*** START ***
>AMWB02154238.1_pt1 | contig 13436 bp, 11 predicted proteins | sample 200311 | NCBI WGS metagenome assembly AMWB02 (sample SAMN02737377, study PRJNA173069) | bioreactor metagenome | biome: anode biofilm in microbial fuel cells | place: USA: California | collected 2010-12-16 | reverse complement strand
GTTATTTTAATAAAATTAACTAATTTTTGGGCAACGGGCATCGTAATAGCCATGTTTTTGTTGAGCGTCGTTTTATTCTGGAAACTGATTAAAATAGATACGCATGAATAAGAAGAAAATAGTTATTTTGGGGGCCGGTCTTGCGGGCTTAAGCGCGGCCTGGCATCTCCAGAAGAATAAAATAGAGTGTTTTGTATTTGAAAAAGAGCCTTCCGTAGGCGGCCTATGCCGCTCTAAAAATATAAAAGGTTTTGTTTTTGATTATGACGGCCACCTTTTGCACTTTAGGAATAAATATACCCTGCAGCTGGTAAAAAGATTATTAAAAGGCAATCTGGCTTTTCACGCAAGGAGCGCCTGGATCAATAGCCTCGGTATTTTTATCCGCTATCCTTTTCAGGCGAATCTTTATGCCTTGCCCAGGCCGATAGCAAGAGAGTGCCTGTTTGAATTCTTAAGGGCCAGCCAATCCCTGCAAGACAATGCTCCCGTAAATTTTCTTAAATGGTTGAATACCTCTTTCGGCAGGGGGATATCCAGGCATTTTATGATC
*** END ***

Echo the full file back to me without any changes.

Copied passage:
>AMWB02154238.1_pt1 | contig 13436 bp, 11 predicted proteins | sample 200311 | NCBI WGS metagenome assembly AMWB02 (sample SAMN02737377, study PRJNA173069) | bioreactor metagenome | biome: anode biofilm in microbial fuel cells | place: USA: California | collected 2010-12-16 | reverse complement strand
GTTATTTTAATAAAATTAACTAATTTTTGGGCAACGGGCATCGTAATAGCCATGTTTTTGTTGAGCGTCGTTTTATTCTGGAAACTGATTAAAATAGATACGCATGAATAAGAAGAAAATAGTTATTTTGGGGGCCGGTCTTGCGGGCTTAAGCGCGGCCTGGCATCTCCAGAAGAATAAAATAGAGTGTTTTGTATTTGAAAAAGAGCCTTCCGTAGGCGGCCTATGCCGCTCTAAAAATATAAAAGGTTTTGTTTTTGATTATGACGGCCACCTTTTGCACTTTAGGAATAAATATACCCTGCAGCTGGTAAAAAGATTATTAAAAGGCAATCTGGCTTTTCACGCAAGGAGCGCCTGGATCAATAGCCTCGGTATTTTTATCCGCTATCCTTTTCAGGCGAATCTTTATGCCTTGCCCAGGCCGATAGCAAGAGAGTGCCTGTTTGAATTCTTAAGGGCCAGCCAATCCCTGCAAGACAATGCTCCCGTAAATTTTCTTAAATGGTTGAATACCTCTTTCGGCAGGGGGATATCCAGGCATTTTATGATC